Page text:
Roleplay means to play a role. Inexperienced players are going to have trouble playing the role of their character. Many become disgruntled with character development and prefer to play dungeons and dragons as a hack and slash game.
Encouraging character development
Allow the players time to get the game mechanics down. Once they can spin that d20 on the edge of their character sheet you can look at building the character.
Darvil the Sword: Fighter (level 3); neutral; 10hp; St(14), In(13), Wi(9), De(18), Co(3), Ch(16); Equipment: Sword(1d8), leather armour, boots, belt, pouch. Description: Sickly, Darvil coughs up blood after one turn of physical activity and requires three turns to recover. He chews chillies he keeps in his belt pouch and undertakes breathing exercises to recover after he coughs up blood.
Some time around third level ask the players to come up with a phrase that their character uses regularly and the circumstances under which it is used.
Personality: Darvil tries to speak on most things of concern to him and thinks the more input the better. He will say the words: "Damn it..." when he needs to cough up blood.If the player remembers to use the character's 'phrase' add a few experience Points to the character in reward. Don't give it away. The player needs to say it to get the experience.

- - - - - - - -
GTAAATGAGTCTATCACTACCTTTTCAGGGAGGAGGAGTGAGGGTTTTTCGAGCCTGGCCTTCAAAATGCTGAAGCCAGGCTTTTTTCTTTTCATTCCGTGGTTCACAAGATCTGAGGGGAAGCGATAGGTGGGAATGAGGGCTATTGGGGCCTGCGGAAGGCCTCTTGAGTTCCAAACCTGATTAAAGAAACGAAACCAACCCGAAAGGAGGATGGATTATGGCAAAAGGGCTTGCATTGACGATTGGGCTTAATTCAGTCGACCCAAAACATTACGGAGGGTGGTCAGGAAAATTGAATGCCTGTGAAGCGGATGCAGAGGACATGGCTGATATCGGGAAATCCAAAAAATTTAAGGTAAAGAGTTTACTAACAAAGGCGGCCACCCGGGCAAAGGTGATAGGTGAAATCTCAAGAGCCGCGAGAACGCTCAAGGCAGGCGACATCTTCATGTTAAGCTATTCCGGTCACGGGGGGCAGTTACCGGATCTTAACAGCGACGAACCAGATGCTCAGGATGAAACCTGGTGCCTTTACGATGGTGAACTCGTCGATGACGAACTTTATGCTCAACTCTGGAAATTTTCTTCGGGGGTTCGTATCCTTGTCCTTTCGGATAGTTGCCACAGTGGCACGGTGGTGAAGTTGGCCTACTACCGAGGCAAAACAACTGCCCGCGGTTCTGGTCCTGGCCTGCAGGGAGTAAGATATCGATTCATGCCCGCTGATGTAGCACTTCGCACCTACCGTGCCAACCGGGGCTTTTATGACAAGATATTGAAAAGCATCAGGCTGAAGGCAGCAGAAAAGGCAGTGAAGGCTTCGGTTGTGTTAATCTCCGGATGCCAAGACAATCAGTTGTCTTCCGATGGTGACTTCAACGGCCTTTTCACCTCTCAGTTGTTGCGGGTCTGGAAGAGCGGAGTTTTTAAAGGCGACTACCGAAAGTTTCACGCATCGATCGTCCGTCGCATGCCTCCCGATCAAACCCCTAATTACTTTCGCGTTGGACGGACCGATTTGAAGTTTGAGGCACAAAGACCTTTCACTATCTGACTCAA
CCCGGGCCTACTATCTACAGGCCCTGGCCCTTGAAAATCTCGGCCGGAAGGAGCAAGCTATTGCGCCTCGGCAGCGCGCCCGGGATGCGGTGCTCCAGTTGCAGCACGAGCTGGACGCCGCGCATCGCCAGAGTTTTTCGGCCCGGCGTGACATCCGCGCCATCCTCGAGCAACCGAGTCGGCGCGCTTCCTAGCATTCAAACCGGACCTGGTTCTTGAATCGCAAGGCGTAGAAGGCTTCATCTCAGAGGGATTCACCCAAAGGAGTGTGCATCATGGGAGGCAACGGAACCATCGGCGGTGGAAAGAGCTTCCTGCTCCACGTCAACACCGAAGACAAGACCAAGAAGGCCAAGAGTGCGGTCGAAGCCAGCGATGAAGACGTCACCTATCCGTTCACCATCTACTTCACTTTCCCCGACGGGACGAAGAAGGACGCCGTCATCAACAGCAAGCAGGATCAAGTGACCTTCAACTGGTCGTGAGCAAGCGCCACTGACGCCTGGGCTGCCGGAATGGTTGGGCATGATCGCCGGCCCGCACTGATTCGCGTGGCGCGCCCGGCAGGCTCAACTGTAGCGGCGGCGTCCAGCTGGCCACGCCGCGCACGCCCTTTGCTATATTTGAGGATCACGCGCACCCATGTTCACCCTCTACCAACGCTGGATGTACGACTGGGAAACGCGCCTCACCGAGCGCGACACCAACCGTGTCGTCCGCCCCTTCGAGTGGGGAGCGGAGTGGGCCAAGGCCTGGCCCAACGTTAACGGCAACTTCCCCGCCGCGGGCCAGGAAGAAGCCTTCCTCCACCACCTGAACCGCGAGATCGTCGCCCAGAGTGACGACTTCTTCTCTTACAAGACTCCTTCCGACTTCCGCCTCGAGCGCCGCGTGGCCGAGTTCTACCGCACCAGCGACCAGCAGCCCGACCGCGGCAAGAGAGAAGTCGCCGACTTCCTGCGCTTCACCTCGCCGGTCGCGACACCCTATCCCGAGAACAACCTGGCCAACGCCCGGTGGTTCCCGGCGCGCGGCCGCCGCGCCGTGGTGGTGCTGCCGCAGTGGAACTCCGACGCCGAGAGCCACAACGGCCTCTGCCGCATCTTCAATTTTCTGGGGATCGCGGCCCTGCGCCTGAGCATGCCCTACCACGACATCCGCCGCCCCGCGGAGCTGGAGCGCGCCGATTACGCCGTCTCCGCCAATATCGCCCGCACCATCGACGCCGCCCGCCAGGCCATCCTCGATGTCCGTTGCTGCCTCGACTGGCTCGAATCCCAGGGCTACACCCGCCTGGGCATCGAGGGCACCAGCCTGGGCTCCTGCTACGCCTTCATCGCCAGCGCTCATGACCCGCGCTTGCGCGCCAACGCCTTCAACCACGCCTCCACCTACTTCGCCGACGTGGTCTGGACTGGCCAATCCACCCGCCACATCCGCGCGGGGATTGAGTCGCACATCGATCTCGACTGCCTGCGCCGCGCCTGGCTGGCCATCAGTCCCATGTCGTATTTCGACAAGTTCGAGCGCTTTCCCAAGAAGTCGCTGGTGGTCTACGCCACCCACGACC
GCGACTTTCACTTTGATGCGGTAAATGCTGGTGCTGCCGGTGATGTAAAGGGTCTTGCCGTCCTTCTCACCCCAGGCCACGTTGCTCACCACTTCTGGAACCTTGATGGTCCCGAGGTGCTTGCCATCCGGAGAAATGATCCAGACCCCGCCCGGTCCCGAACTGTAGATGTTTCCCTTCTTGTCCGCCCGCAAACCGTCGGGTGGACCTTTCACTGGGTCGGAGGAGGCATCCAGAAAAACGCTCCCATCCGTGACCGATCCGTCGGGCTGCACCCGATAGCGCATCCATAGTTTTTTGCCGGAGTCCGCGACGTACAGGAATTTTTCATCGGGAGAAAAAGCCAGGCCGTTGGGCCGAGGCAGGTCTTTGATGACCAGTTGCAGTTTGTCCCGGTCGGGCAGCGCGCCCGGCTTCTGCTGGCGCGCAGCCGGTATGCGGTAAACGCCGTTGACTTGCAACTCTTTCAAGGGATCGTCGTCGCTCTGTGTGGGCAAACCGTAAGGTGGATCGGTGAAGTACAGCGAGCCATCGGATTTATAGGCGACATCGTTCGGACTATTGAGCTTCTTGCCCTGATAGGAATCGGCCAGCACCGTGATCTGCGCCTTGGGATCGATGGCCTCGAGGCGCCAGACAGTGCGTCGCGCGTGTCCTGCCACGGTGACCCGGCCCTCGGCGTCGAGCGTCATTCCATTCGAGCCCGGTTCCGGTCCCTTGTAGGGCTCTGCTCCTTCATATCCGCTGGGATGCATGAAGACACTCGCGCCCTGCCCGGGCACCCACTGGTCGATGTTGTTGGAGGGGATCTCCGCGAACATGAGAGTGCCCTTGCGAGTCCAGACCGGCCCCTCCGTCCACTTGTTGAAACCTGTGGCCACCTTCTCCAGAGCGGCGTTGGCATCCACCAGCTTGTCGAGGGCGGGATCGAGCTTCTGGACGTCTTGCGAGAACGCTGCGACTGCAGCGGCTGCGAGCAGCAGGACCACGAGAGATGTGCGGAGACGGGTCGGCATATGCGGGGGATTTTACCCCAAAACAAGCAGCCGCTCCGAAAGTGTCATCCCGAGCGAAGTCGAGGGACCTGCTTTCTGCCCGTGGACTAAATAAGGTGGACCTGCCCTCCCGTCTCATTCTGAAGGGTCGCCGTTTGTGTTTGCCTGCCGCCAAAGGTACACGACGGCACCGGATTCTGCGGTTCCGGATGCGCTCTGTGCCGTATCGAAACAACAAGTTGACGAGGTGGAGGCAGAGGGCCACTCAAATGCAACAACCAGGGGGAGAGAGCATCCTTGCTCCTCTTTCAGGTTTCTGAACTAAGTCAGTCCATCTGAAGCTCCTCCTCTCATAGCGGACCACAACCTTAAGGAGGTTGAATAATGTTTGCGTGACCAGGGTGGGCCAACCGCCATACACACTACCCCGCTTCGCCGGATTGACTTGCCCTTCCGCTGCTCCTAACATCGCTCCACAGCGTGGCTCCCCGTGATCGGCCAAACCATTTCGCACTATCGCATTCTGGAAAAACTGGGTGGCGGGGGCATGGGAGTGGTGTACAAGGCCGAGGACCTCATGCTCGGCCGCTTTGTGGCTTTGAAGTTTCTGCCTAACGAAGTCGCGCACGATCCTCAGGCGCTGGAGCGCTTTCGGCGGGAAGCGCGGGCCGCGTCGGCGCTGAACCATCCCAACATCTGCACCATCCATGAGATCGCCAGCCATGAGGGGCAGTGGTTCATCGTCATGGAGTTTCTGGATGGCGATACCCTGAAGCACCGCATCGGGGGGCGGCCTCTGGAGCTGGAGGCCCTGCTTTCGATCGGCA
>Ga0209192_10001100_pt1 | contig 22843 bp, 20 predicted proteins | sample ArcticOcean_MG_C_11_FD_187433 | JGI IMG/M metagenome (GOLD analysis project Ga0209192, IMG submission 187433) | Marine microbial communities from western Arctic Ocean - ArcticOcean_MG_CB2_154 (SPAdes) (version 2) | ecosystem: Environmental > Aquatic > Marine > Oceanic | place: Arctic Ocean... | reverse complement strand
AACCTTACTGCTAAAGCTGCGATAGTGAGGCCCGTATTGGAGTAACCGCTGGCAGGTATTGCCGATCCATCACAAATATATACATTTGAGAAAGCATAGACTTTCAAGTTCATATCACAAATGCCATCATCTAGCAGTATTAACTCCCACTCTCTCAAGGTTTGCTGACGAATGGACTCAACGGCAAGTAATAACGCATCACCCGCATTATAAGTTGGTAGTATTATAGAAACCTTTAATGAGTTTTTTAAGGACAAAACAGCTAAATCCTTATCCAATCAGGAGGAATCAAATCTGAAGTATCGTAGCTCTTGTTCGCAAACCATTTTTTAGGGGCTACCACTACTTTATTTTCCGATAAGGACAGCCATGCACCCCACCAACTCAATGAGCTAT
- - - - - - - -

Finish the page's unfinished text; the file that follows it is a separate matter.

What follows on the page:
Low charisma characters are less likely to input, while high charisma characters will speak more. So penalise a high charisma pc for not producing character input equal to the charisma bonus penalise low charisma PCs for oversharing their life story. Darvil's player needs to provide input at least twice to avoid an exp penalty and saying 'damn it' twice won't cut it.
With Darvil coughing up blood with every profanity, and offering to let the kobolds live if they cough up their gold more to avoid exertion than out of any sense of kindness we have a character that is more than a sword.